How do students’ attitudes and behaviors shape who they are?

Students’ attitudes and behaviors can be shaped by various factors, which are essential to consider when interacting with them. Personal experiences, such as relationships with family and peers, shape how a student thinks and acts. Societal pressures, such as the media, may also influence students, which can shape their views, beliefs, and values. External influences, such as school culture, can impact how students feel, think, and behave. Additionally, students’ mental health, access to resources, and educational opportunities can all affect their attitudes and behaviors. Understanding these influences when interacting with students in the classroom can be beneficial, as it can help create a safe and supportive learning environment. Additionally, creating a culture of inclusivity and acceptance can positively impact student attitudes and behaviors. According to the website, Edsurge, it states “With these influences in mind, it is essential to ensure that students feel heard, respected, and supported, regardless of their background.”

Student attitudes and behavior can be heavily informed and influenced by both external and internal factors. Internal factors, like personal experiences, mental health, and academic ability, can profoundly affect a student’s mentality and how they interact with their environment. For example, a student with a traumatic experience or mental illness may be more prone to feeling anxious or isolated, which could negatively affect their performance in class or their relationships with peers. Similarly, a student with lower academic ability may feel frustrated or inadequate, which could lead to them acting out or feeling discouraged.  Family, peers, and societal pressures all play a role in forming students’ attitudes and behavior. According to Science Direct, studies have revealed that family structure impacts critical political attitudes and behaviors, such as political efficacy, trust, and knowledge.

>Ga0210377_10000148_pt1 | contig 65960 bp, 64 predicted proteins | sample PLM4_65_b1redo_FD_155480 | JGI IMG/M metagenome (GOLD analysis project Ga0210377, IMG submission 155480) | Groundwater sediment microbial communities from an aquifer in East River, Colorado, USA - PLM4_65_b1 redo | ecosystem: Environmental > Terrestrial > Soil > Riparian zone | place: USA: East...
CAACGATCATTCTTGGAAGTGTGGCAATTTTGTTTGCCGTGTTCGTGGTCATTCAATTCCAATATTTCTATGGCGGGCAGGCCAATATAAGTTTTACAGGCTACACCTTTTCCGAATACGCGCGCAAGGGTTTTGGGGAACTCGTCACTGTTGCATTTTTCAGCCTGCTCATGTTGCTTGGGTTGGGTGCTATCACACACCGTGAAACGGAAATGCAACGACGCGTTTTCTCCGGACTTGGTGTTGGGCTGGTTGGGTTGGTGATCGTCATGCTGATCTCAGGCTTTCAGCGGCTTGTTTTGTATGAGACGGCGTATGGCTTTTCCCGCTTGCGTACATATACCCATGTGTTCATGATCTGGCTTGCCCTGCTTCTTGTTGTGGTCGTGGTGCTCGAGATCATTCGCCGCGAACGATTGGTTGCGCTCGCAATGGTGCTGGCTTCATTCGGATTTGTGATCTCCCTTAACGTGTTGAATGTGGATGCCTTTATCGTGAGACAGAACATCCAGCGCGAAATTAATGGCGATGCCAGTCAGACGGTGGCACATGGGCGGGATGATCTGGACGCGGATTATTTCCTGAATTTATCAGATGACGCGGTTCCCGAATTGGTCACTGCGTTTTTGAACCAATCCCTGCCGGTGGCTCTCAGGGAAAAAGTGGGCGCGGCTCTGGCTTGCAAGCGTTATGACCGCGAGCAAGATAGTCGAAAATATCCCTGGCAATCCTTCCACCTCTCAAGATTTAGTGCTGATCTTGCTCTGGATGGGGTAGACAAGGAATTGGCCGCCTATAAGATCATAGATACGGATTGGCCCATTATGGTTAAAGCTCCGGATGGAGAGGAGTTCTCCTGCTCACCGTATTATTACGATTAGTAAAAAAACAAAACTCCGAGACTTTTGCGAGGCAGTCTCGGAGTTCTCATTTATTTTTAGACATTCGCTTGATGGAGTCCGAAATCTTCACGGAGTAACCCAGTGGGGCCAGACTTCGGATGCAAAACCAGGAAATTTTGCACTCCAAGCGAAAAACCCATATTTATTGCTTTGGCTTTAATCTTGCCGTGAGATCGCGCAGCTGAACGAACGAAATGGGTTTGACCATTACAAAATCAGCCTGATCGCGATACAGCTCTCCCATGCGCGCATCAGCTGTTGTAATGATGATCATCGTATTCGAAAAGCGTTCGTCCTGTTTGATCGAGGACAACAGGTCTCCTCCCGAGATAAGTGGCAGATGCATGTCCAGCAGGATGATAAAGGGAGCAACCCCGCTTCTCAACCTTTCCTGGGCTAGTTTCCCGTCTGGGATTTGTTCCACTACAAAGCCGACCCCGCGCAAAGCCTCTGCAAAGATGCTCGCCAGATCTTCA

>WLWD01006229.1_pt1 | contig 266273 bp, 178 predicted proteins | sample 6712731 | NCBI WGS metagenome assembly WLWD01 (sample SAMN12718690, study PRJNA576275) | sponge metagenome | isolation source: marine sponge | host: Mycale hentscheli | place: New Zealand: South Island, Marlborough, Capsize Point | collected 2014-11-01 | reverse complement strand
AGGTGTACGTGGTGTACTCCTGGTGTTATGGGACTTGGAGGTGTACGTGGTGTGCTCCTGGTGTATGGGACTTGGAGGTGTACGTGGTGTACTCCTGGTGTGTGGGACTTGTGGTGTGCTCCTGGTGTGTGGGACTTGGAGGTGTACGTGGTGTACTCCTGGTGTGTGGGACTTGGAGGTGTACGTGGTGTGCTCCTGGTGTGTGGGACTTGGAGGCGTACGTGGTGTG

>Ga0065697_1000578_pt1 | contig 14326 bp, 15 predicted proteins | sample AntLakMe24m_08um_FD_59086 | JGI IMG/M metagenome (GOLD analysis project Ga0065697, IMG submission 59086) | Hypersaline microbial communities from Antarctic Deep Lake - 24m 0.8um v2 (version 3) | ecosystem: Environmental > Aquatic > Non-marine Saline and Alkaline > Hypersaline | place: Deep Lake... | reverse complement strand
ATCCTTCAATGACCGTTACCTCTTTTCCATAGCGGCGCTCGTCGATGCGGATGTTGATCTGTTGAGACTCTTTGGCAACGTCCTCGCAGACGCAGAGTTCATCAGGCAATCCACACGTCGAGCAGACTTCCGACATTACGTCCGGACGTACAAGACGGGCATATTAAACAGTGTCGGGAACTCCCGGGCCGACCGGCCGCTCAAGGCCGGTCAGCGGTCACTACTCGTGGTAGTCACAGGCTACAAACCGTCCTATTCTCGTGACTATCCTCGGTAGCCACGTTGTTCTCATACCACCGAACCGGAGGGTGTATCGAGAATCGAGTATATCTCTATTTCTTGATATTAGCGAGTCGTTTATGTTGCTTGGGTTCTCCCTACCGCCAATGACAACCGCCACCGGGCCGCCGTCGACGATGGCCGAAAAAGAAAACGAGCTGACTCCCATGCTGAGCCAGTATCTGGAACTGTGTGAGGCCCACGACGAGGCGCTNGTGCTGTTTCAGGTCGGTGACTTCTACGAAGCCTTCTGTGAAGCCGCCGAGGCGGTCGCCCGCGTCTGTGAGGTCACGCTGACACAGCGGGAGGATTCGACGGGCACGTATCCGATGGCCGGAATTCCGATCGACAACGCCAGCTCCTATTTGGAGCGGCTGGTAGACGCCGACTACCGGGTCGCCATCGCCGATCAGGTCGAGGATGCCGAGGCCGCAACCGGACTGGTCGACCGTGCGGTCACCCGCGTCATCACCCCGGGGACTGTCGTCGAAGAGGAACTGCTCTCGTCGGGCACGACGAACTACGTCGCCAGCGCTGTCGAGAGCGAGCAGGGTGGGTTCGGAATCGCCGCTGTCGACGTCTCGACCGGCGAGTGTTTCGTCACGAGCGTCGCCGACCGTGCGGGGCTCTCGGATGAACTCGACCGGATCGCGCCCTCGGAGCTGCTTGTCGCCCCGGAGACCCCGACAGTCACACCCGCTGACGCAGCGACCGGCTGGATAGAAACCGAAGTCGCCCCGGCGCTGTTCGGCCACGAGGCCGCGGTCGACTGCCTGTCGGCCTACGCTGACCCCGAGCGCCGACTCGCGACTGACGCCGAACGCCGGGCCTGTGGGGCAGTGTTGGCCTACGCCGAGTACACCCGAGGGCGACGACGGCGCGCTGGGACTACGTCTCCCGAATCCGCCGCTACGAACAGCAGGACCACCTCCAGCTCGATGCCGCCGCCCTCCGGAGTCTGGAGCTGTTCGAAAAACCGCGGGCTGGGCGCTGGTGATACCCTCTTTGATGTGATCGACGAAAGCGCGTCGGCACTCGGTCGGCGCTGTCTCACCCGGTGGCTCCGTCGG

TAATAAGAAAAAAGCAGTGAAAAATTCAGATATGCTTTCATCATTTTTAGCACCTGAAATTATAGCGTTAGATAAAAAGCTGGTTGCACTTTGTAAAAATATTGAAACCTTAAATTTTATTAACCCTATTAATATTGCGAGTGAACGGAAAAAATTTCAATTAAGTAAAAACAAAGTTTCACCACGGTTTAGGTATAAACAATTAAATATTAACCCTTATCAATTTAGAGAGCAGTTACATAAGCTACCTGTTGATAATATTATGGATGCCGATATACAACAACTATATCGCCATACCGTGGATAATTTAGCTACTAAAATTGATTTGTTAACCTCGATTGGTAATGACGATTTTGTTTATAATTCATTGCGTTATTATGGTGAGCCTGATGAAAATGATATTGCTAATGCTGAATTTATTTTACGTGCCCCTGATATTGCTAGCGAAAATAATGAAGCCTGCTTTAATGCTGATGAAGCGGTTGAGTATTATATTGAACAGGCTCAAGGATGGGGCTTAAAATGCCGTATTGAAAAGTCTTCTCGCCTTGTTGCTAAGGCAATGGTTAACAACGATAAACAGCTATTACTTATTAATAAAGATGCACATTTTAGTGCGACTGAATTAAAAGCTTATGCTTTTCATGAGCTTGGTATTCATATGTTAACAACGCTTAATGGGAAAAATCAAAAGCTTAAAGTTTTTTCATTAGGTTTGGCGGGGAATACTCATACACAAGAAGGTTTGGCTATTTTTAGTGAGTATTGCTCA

When a child misbehaves or fails to meet expectations at school, the home and family life should be considered; economic stability, changes in family relationships, and parental attitudes toward education all play essential roles. Parents’ divorce can cause distress among children through guilt, feelings of loss, and disliking one of the parents, leading to behavioral issues such as aggression and loss of friends. The relationships between two family members are developing and affect the child’s ability to perform in the classroom. A family interested in education will produce students with better academic achievements than those with external influences. In school, students learn in a group environment and share values, morals, ethics, and knowledge that can shape their future societal roles. Peer learning has effectively prevented behavior problems and promoted a positive school climate. It can more effectively reduce student behavior and promote a positive school climate than other methods. Peer learning allows students to attainable goals, give each other relevant feedback, and time frame goals. Studies translate the result of peer achievements in a way that demonstrates its effects on a student’s score. It is clear that peer interactions are a normal and essential part of the learning process and substantially influence students’ lifelong learning habits. 

The attitudes and behaviors of students can be profoundly shaped by their family upbringing, friendships, physical environment, and media experiences. Understanding these influences can help educators better understand and connect with students so that students can reach their fullest potential. School policies are also essential in creating safe and nurturing environments for students to thrive and achieve their goals. By understanding all the factors that influence students, educators can create practical learning experiences for students that will help prepare them for life.